Tuesday, July 12, 2011

Summary 2011 WY 108

Summary of Decision July 12, 2011

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Summaries are prepared by Law Librarians and are not official statements of the Wyoming Supreme Court

Case Name: K.C. v. State

Citation: 2011 WY 108

Docket Number: S-10-0247

URL: http://wyomcases.courts.state.wy.us/applications/oscn/DeliverDocument.asp?CiteID=463978

Appeal from the District Court of Natrona County, Honorable David B. Park, Judge

Representing Appellant (Respondent): Diane Lozano, State Public Defender; Tina N. Olson, Appellant Counsel; David E. Westling, Senior Assistant Appellate Counsel

Representing Appellee (Petitioner): Bruce A. Salzburg, Wyoming Attorney General; Terry L. Armitage, Deputy Attorney General; D. Michael Pauling, Senior Assistant Attorney General; Stewart M. Young, Faculty Director, Jessica Y. Frint, Student Director, and Kevin Walton, Student Intern, of the Prosecution Assistance Program.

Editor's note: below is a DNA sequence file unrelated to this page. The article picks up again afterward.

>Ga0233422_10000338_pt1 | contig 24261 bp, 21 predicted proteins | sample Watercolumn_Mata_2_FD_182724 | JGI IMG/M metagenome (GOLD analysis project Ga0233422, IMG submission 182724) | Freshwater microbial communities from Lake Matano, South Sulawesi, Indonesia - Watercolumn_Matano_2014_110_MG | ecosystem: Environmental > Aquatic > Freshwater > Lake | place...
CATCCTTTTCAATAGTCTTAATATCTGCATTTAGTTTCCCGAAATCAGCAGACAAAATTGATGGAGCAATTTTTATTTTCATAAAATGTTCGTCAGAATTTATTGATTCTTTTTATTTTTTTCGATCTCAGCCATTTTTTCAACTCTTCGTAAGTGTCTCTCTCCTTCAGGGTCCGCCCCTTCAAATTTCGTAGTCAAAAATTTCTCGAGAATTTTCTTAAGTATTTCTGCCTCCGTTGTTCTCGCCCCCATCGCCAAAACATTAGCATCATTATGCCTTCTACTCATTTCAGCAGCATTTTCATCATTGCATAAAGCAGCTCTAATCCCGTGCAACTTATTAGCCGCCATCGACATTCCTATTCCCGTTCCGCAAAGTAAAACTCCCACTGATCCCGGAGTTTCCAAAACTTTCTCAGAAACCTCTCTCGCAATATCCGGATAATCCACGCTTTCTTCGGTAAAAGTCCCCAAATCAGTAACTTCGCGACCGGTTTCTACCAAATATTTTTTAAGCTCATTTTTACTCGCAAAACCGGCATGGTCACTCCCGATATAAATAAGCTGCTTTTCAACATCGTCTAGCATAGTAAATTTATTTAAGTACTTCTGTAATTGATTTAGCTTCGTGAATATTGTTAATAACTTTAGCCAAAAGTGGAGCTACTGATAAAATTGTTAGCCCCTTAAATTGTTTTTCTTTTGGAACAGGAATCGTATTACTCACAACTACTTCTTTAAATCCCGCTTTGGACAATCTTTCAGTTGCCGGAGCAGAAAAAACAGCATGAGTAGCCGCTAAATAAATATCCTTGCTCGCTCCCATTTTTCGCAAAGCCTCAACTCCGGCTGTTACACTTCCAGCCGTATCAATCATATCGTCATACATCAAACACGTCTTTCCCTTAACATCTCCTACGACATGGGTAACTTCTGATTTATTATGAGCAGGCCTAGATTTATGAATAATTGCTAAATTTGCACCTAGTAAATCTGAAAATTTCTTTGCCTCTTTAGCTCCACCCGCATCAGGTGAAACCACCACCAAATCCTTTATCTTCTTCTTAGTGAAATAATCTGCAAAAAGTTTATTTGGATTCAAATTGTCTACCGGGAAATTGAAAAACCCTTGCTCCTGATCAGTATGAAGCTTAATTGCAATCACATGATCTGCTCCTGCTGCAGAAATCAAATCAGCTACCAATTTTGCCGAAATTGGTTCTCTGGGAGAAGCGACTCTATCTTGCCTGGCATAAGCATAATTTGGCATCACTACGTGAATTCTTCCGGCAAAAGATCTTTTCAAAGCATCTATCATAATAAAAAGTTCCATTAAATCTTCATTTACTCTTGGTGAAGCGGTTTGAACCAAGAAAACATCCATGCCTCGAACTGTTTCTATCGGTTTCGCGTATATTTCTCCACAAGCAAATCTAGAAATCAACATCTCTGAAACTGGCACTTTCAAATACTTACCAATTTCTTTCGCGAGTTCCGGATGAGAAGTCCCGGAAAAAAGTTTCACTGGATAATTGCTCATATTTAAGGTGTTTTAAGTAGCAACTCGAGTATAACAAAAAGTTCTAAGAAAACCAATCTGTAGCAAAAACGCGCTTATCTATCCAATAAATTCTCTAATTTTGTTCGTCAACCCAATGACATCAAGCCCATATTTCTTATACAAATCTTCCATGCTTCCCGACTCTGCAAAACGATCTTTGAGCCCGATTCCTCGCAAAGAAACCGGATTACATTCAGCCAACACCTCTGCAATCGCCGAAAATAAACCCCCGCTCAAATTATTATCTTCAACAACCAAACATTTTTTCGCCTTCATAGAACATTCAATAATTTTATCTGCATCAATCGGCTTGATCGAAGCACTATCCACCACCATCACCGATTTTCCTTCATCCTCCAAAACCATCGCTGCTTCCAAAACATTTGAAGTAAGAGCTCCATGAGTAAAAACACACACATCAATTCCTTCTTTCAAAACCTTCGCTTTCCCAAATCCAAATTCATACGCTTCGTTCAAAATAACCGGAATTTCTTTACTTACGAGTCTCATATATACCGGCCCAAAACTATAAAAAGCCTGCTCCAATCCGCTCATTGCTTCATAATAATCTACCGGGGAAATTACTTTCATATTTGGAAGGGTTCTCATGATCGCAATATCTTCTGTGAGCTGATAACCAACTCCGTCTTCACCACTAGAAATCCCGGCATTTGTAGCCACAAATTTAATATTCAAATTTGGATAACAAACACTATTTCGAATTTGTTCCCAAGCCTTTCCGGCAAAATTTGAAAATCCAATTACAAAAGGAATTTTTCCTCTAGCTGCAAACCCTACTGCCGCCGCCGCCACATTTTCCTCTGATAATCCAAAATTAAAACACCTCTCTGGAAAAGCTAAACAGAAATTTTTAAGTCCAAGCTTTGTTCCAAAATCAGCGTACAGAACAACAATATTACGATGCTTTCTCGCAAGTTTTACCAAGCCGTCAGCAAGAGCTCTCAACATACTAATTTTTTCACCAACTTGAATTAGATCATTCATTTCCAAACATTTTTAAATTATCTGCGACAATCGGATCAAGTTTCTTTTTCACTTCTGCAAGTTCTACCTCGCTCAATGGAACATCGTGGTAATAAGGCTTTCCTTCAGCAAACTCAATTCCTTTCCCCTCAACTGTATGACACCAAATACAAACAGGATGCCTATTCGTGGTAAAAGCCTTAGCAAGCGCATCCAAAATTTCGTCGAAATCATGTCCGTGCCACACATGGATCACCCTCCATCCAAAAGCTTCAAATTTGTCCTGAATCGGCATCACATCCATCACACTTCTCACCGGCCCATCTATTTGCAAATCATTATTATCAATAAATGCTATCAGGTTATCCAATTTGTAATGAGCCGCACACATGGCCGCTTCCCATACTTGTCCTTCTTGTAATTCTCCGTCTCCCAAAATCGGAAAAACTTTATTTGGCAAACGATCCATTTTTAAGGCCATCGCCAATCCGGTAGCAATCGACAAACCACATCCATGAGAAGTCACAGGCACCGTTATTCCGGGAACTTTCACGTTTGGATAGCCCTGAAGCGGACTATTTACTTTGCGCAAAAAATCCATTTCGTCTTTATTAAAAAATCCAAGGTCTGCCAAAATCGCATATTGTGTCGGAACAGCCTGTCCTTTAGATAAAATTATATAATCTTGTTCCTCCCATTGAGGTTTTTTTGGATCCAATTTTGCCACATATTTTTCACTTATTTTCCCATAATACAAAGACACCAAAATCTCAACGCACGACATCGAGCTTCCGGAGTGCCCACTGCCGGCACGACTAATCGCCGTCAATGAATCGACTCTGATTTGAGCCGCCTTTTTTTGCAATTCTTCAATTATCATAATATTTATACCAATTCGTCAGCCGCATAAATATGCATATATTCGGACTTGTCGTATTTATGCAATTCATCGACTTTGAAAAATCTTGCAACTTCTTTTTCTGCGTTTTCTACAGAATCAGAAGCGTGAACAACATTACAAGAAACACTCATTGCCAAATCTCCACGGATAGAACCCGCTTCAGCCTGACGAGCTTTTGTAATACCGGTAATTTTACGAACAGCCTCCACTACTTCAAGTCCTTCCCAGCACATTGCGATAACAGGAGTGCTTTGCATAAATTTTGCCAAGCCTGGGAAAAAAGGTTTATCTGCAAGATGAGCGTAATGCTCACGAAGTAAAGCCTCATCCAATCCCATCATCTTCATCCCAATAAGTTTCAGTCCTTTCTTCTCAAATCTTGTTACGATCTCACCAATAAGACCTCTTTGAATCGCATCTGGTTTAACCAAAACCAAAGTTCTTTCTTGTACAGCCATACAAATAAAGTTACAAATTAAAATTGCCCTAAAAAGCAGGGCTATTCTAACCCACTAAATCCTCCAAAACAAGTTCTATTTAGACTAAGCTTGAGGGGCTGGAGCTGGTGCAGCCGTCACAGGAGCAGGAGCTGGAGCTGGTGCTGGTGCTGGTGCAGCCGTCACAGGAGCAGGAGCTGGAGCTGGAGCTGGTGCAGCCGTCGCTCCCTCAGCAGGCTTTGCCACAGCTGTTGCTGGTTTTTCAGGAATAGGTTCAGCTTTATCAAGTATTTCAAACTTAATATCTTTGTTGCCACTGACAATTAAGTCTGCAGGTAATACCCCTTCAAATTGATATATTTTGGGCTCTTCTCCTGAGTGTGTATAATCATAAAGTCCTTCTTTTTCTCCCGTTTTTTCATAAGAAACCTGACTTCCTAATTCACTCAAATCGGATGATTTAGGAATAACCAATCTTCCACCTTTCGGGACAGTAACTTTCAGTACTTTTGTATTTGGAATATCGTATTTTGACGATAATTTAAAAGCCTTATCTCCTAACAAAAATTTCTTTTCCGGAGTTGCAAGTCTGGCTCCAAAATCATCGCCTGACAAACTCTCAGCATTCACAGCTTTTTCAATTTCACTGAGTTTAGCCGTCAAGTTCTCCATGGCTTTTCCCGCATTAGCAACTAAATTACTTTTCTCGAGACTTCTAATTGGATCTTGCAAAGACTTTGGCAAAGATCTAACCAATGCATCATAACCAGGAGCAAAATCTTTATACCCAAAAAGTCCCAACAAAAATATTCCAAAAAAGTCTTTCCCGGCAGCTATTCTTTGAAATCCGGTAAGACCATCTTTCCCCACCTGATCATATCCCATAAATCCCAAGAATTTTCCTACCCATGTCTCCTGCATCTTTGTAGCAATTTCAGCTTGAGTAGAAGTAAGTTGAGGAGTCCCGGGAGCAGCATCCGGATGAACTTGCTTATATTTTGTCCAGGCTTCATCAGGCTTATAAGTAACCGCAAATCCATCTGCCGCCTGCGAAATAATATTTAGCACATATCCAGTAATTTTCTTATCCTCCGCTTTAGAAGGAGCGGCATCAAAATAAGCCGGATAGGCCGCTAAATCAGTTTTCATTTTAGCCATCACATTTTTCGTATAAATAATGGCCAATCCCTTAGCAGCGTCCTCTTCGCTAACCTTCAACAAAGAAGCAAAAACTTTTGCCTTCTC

Date of Decision: July 12, 2011

Facts: Appellant, a juvenile, was adjudged delinquent. As part of her disposition, she was allowed to remain in a home environment and placed on supervised probation for three to six months. Appellant violated various terms of her probation. In response, her probation was revoked and her disposition changed to placement at the Wyoming Girls’ School for an indefinite period. Appellant appeals from the disposition.

Issues: Whether the trial court abused its discretion by acting in an arbitrary and capricious manner when it ignored Wyoming Statutes and case law concerning juvenile placements. Whether the trial court’s conduct of the probation revocation hearing denied Appellant due process of law.